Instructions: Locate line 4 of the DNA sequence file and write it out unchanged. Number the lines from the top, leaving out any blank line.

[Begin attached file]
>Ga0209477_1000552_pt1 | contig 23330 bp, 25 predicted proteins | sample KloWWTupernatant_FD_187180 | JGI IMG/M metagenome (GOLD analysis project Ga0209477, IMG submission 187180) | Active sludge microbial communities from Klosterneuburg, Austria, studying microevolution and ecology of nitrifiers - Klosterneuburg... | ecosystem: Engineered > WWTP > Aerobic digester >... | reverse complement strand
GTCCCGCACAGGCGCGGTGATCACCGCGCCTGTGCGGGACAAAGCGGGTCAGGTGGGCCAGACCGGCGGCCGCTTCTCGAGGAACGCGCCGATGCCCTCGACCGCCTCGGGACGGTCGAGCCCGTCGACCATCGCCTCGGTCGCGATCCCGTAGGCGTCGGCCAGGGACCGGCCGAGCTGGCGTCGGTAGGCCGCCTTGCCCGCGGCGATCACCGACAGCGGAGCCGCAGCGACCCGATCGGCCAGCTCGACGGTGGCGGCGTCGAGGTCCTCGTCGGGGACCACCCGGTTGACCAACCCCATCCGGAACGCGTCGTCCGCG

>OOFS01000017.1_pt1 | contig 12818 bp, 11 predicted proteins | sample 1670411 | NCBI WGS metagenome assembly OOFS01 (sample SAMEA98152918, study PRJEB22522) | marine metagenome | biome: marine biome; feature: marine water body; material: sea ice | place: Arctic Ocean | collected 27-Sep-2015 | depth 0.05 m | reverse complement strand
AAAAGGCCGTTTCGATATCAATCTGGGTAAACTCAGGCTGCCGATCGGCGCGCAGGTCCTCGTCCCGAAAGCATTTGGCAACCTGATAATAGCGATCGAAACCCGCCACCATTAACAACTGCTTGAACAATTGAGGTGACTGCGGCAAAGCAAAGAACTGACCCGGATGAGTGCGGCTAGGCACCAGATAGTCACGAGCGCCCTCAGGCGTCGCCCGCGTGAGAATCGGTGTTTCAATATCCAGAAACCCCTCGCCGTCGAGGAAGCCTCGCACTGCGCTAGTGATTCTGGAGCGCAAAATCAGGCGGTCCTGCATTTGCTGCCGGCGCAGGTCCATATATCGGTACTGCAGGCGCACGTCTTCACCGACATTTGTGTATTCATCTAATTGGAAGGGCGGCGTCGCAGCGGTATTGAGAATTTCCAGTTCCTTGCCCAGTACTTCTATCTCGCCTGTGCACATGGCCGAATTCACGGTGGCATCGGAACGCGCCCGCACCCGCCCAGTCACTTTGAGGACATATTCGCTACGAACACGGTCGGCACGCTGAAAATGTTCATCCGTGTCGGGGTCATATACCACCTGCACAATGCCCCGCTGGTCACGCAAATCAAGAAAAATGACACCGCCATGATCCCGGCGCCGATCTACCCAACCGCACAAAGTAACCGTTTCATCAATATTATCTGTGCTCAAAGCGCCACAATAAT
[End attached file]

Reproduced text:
AAAAGGCCGTTTCGATATCAATCTGGGTAAACTCAGGCTGCCGATCGGCGCGCAGGTCCTCGTCCCGAAAGCATTTGGCAACCTGATAATAGCGATCGAAACCCGCCACCATTAACAACTGCTTGAACAATTGAGGTGACTGCGGCAAAGCAAAGAACTGACCCGGATGAGTGCGGCTAGGCACCAGATAGTCACGAGCGCCCTCAGGCGTCGCCCGCGTGAGAATCGGTGTTTCAATATCCAGAAACCCCTCGCCGTCGAGGAAGCCTCGCACTGCGCTAGTGATTCTGGAGCGCAAAATCAGGCGGTCCTGCATTTGCTGCCGGCGCAGGTCCATATATCGGTACTGCAGGCGCACGTCTTCACCGACATTTGTGTATTCATCTAATTGGAAGGGCGGCGTCGCAGCGGTATTGAGAATTTCCAGTTCCTTGCCCAGTACTTCTATCTCGCCTGTGCACATGGCCGAATTCACGGTGGCATCGGAACGCGCCCGCACCCGCCCAGTCACTTTGAGGACATATTCGCTACGAACACGGTCGGCACGCTGAAAATGTTCATCCGTGTCGGGGTCATATACCACCTGCACAATGCCCCGCTGGTCACGCAAATCAAGAAAAATGACACCGCCATGATCCCGGCGCCGATCTACCCAACCGCACAAAGTAACCGTTTCATCAATATTATCTGTGCTCAAAGCGCCACAATAAT